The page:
The "Trophy Killer" murders are identified as those carried out by the killer responsible for the bodies at the first discovered dumpsite, spanning from 2007 to 2010. Here at least two of the bodies were secreted in burlap sacks, and none were dismembered, with many speculating that the killer saw the area as his trophy cabinet where he could return to admire his handiwork.
Meanwhile, the sites located near Oak Beach, Gilgo Beach, and Nassau County found in 2011 are said to be the work of the "Torso Killer." These killings ranged from 1996 to 2003 and show complete dismemberment, with the torso being dumped in a second location and significant efforts to hide the deceased's identity.
In either case, whether the killer or killers have continued their deeds in a new area isn't known.
Is it possible the killer is already behind bars on unrelated charges or dead? One of the many to raise suspicions in the case would fall into this category, a man named James Bissett. Bissett ran a nursery in the area that was the leading supplier of burlap in the Long Island Area.
Just days after the discovery of the bodies, he committed suicide. While the facts are certainly suggestive, there seems little more evidence against him, and there are several better suspects in the case, particularly convicted killer John Bittrolff.
In 2014, Bittrolff was arrested for the murder of two prostitutes, Rita Tangredi and Colleen McNamee, after a DNA match was acquired following the arrest of his brother in an unrelated matter.
The two victims were found dead in 1993 and 1994, just preceding the earliest known Long Island Killer murder. He was a carpenter in Manorville, living only three miles away from where remains from Mack and Taylor were dumped in 2000 and 2003. Rita Tangredi's daughter was friends with Barthelemy, one of the first victims to be found in
While Bittrolff is the most likely suspect in the Long Island killings, another presence looms large in the case, that of Suffolk County Police Chief James Burke.
Burke's career ended in utter disgrace after he was convicted for beating a Smithtown man, Christopher Loeb, who had stolen a bag from his car that contained pornography and sex toys.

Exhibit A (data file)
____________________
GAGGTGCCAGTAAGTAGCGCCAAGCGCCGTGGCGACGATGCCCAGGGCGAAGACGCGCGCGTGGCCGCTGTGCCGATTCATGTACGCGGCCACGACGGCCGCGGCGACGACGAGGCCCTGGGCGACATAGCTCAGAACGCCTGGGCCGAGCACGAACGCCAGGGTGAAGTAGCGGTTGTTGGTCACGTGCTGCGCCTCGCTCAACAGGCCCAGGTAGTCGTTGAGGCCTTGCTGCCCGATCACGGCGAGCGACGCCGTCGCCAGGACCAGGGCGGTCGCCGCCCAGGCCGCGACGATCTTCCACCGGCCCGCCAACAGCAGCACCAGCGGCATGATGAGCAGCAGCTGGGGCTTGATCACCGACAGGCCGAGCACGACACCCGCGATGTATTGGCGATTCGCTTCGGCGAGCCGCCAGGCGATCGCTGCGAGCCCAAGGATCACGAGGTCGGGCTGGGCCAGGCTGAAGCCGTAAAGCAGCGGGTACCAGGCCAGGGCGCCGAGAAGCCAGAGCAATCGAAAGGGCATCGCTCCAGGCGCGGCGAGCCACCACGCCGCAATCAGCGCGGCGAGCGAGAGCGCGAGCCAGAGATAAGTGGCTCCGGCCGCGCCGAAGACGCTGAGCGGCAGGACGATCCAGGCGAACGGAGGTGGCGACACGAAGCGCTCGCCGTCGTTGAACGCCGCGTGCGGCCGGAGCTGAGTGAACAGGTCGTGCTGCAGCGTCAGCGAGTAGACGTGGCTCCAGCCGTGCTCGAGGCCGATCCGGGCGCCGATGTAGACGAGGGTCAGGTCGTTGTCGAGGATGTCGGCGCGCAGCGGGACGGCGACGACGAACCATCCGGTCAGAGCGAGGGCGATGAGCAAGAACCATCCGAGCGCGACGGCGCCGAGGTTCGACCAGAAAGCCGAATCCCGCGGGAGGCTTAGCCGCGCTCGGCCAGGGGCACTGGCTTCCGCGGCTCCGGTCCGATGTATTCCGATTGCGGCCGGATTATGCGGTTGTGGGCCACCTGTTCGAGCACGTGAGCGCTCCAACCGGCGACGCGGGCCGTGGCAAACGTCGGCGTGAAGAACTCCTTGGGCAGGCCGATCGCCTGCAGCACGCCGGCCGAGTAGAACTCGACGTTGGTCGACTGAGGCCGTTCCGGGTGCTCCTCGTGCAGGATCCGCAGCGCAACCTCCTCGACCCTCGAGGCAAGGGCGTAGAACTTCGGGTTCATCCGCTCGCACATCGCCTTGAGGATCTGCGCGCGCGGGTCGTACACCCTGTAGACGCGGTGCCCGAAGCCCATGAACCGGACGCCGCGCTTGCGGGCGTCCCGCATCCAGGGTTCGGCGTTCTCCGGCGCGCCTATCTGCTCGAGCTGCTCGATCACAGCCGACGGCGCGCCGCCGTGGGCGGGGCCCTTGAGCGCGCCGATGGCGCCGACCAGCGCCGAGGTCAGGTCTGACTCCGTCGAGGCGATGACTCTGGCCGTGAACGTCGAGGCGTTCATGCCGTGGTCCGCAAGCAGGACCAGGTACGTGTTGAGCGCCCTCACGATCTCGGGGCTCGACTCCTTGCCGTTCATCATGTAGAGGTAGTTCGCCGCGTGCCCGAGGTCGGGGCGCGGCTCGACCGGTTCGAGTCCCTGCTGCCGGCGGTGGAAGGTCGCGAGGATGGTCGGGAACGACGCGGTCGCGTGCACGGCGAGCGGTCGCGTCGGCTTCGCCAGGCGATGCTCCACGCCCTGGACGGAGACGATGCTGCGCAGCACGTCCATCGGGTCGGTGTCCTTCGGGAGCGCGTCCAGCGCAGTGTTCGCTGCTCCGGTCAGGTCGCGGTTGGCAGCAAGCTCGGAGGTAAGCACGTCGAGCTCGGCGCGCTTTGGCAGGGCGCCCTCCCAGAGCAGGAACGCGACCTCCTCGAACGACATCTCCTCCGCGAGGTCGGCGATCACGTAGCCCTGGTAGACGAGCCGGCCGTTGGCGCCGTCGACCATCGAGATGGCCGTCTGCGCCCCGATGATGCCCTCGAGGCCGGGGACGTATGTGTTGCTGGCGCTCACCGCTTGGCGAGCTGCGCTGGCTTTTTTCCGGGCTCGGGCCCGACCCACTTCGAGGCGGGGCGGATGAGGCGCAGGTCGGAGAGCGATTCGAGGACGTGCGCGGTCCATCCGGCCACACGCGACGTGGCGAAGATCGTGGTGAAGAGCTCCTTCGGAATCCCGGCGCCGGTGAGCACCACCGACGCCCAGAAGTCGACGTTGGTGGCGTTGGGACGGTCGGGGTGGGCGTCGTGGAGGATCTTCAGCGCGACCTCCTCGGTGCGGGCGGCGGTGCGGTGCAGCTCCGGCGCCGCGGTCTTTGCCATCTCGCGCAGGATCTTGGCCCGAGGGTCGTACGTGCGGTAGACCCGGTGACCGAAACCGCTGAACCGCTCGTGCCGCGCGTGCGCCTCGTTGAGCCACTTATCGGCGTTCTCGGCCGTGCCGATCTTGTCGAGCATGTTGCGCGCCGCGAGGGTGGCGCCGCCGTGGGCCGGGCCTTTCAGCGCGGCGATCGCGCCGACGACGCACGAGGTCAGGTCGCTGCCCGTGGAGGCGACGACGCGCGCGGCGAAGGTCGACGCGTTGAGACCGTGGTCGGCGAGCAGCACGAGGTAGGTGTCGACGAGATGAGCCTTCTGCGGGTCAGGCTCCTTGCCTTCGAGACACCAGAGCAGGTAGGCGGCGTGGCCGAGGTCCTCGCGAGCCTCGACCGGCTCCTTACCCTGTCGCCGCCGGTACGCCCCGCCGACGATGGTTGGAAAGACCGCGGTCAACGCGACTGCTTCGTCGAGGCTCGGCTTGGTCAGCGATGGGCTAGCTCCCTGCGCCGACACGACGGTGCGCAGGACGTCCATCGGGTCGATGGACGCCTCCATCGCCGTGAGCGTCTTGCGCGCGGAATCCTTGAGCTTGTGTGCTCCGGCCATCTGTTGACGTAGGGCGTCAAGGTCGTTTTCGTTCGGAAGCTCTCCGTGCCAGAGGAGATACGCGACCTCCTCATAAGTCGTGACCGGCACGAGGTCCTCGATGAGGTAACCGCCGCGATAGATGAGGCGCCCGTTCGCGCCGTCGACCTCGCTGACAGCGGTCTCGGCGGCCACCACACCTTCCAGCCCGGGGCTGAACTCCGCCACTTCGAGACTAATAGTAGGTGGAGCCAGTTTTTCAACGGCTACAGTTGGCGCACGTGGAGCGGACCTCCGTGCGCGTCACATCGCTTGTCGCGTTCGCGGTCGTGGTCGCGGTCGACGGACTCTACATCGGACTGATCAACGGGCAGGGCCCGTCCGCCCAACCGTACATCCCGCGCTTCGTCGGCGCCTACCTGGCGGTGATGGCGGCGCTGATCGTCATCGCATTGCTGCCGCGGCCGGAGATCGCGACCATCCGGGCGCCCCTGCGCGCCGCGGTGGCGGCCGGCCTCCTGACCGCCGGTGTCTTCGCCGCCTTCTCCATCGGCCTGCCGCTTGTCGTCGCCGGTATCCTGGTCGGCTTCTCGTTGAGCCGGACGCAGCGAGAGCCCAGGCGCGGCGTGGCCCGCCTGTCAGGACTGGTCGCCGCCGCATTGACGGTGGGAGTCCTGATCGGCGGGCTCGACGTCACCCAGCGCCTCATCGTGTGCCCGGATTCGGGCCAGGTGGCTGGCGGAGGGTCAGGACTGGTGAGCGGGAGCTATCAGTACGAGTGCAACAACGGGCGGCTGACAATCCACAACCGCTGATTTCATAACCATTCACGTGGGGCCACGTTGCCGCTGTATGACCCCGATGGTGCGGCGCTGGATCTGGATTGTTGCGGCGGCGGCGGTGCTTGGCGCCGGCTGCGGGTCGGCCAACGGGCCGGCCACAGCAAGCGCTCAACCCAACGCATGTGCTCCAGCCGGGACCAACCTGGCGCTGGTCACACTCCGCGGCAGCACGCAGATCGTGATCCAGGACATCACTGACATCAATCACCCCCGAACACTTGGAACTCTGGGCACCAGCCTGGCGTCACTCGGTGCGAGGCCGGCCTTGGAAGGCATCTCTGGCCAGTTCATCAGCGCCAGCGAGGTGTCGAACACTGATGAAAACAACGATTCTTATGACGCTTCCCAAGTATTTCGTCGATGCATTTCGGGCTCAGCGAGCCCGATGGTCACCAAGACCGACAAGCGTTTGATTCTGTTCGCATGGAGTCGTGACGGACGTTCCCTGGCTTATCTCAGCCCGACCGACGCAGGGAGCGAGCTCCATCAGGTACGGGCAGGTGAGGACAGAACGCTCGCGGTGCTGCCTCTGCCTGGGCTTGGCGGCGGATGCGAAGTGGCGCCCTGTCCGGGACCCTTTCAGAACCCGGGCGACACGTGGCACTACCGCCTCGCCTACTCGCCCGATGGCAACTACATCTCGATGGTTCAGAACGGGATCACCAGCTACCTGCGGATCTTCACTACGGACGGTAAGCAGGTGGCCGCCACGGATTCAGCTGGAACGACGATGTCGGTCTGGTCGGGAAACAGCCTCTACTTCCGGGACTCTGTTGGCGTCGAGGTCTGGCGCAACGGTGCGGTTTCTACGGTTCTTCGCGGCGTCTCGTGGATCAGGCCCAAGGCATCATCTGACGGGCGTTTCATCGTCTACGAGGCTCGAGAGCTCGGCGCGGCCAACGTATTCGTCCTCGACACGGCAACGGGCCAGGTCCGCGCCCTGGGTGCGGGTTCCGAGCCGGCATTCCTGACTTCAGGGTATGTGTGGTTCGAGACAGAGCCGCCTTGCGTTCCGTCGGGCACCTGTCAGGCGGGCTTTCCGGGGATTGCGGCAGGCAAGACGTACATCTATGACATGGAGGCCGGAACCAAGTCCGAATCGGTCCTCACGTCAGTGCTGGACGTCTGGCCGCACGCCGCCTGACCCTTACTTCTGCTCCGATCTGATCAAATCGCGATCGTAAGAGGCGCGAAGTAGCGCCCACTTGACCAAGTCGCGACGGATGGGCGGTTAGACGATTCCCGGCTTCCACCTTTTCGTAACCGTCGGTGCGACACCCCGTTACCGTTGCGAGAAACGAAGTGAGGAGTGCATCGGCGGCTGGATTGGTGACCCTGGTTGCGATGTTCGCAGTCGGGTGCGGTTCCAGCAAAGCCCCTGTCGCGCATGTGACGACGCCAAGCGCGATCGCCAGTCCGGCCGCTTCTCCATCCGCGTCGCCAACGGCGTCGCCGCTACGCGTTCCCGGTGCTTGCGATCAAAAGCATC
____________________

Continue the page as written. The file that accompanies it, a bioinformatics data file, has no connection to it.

Burke pleaded guilty to charges of obstructing justice and a civil rights violation, and was sentenced to serve more than three years in prison. In the aftermath of the case, lurid tales of Burke's violence toward prostitutes were reported in the press. There were allegations he threw women to the ground and been violent during oral sex. It wasn't the first link to prostitutes either, as the official was the subject of an internal investigation over a romance in the 1990s. The woman, who also had drug convictions, had access to both his weapon and police vehicle.
There were also claims from the New York Post that he had personally blocked investigations into the Long Island killings, refusing to keep the FBI "in the loop" on the case.
Burke was a chief investigator in the District Attorney's Office when the bodies were discovered, and some have suggested that his actions throughout might show he was involved in the killings.
He even rejected an offer from the FBI to create a criminal profile for the case. However, the Post contends this was simply because Burke was in the Bureau's sights over the Smithtown beating.
While a serial killing police chief may be a good story, there is little to truly connect him with murder.
Yet, his presence led to all manner of sensationalist conspiracy theories surrounding the case that has at points impeded investigators' abilities to ensure a factual portrayal of the matter is presented to the public.
A Mystery Today
Ten years from the final bodies' discovery, there has yet to be an arrest in the Long Island killings. The reasons are many.
While police officially stand-by the single killer theory, many do not. The FBI was never kept in the loop, and the leadership of the investigation changed several times.
Plus, the killer was good. Extreme lengths were taken to throw off investigators in the case, with tattoos destroyed, corpses dismembered and body parts left huge distances apart.
The victims' status as prostitutes meant that much evidence wasn't available to the police, such as from burner phones and witness statements. Many people were reluctant to talk.
Sadly, the press and society at large give little interest to those considered "fallen" in a community, such as prostitutes, drug addicts and the homeless. Their lives are considered unofficially less important than others, and column inches are valuable real estate. The lack of coverage given to such women when they go missing only deprives police of tips that may have come in with more publicity.
While it may not yet have yielded results, the tips keep on coming, and many remain hopeful that there may yet be a result in the murders that still haunt Long Island to this day.